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Keywords:

  • anchoring fibril;
  • cutaneous amyloidosis;
  • pretibial dystrophic epidermolysis bullosa

Abstract

  1. Top of page
  2. Abstract
  3. Introduction
  4. Case Report
  5. Discussion
  6. References

Here, we describe the case of a patient with pretibial dystrophic epidermolysis bullosa (PDEB) with amyloid deposition. The patient was a 40-year-old Japanese woman who presented a blistering eruption in the pretibial area with flat violaceous-brown lichenoid papules. The histology of the blister revealed a subepidermal bulla with antibodies bound to basement membrane antigens on the blister roof by immunoflourescent mapping. Electron microscopy revealed a blister cleavage plane below the lamina densa. The histology of the lichenoid papules showed amyloid deposition in the papillary dermis. Because it was confined to just beneath the bulla base of the blister specimen, the amyloid deposition may have been derived from degenerated keratinocytes induced by damage to the epidermal–dermal junction due to blister formation in PDEB in this case. PDEB, in general, is often misdiagnosed as lichen amyloidosis; however, some PDEB cases could actually be associated with amyloid deposition.


Introduction

  1. Top of page
  2. Abstract
  3. Introduction
  4. Case Report
  5. Discussion
  6. References

Dystrophic epidermolysis bullosa (DEB) is a heterogeneous inherited mechanobullous disorder that presents subepidermal blistering. Pretibial dystrophic epidermolysis bullosa (PDEB) is a rare form of dominant dystrophic epidermolysis bullosa (DDEB) and clinically characterized by pruritic lichenoid papules and trauma-induced blisters predominantly affecting the pretibial region. Primary cutaneous amyloidosis most often occurs in the pretibial region as lichen amyloidosis, and is also clinically characterized by the development of pruritic lichenoid papules. In this paper, we report a case of a Japanese woman with PDEB and amyloid deposition and suggest the correlation between the two disorders.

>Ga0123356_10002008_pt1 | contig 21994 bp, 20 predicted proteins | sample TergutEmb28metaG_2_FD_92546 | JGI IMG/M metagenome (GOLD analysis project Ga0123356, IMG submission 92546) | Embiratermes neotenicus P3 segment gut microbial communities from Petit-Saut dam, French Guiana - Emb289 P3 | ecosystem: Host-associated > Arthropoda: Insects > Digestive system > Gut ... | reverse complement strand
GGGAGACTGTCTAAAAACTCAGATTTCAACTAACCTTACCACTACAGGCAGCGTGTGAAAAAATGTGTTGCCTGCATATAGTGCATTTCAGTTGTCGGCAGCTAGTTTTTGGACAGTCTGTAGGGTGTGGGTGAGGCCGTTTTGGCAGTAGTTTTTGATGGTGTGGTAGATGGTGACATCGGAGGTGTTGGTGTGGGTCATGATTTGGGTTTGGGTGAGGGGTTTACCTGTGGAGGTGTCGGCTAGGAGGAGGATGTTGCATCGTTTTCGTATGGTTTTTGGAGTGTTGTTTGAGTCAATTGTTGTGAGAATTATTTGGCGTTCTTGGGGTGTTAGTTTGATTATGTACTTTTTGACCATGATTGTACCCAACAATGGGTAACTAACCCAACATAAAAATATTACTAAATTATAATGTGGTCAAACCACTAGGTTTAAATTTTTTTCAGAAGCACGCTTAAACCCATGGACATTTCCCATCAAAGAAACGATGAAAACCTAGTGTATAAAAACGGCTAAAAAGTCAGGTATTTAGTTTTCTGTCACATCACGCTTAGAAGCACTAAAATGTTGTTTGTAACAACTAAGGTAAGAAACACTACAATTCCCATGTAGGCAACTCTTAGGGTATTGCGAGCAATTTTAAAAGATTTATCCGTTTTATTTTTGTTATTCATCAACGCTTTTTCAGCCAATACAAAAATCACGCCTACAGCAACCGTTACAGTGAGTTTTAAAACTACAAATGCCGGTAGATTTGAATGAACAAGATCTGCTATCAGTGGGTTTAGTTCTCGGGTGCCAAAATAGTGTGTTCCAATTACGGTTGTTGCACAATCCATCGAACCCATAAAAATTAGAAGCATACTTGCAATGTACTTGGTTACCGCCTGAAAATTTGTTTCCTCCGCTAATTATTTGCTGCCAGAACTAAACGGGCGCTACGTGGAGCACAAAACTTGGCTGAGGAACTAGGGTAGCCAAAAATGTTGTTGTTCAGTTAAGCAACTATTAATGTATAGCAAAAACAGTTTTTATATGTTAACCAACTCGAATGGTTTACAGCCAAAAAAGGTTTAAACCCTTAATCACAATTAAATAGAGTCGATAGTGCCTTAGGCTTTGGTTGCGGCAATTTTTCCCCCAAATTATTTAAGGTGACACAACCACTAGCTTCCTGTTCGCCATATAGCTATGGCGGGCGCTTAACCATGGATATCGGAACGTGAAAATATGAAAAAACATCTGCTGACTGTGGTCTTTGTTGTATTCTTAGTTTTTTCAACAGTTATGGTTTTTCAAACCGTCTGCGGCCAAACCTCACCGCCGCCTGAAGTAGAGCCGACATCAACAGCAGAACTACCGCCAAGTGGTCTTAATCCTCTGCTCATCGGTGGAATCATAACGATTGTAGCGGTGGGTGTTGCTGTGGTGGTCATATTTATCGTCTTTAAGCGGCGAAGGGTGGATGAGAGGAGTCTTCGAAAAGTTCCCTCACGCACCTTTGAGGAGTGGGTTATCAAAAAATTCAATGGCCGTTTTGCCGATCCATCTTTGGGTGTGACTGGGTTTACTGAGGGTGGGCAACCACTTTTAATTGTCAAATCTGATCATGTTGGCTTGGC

Case Report

  1. Top of page
  2. Abstract
  3. Introduction
  4. Case Report
  5. Discussion
  6. References

A 40-year-old Japanese woman had a more than 30-year history of a persistent blistering eruption in the pretibial area of both legs. Since her high school years, she had also had a pruritic eruption in the same area. She reported that her paternal grandmother also had a blistering eruption in the pretibial area. She refused to provide further information on her family history. Visual examination revealed flat, violaceous, brown, lichenoid papules that coalesced to form a well-demarcated plaque on the bilateral shins with extension to the lateral aspects of the calf (Fig. 1a,b). Several tense and clear blisters, scars and small erosions were also present (Fig. 1c). The toenails were all short and dystrophic.

image

Figure 1.  (a,b) Flat, violaceous, brown, lichenoid papules that coalesced to form a well-demarcated plaque on bilateral shins. (c) Tense and clear blisters, scars and small erosions were shown.

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The histology of the vesicle biopsy revealed a subepidermal bulla with dermal fibrosis and milia (Fig. 2a). Direct and indirect immunofluorescence (IF) gave negative results. Basement membrane antigen mapping using monoclonal antibodies revealed that the N-terminal domain and collagenous domain of type VII collagen, type IV collagen, laminin 5 (GB3 antigen), 19-DEJ-1 antigen, α6-integrin, β4-integrin, BP180 and BP230 were localized at the roof of the blister (Fig. 2b). Transmission electron microscopy (EM) of a blistered skin specimen revealed a cleavage below the lamina densa (Fig. 2c). The anchoring fibrils were thin and low in number (Fig. 2d). Stellate bodies were not seen in the basal cells.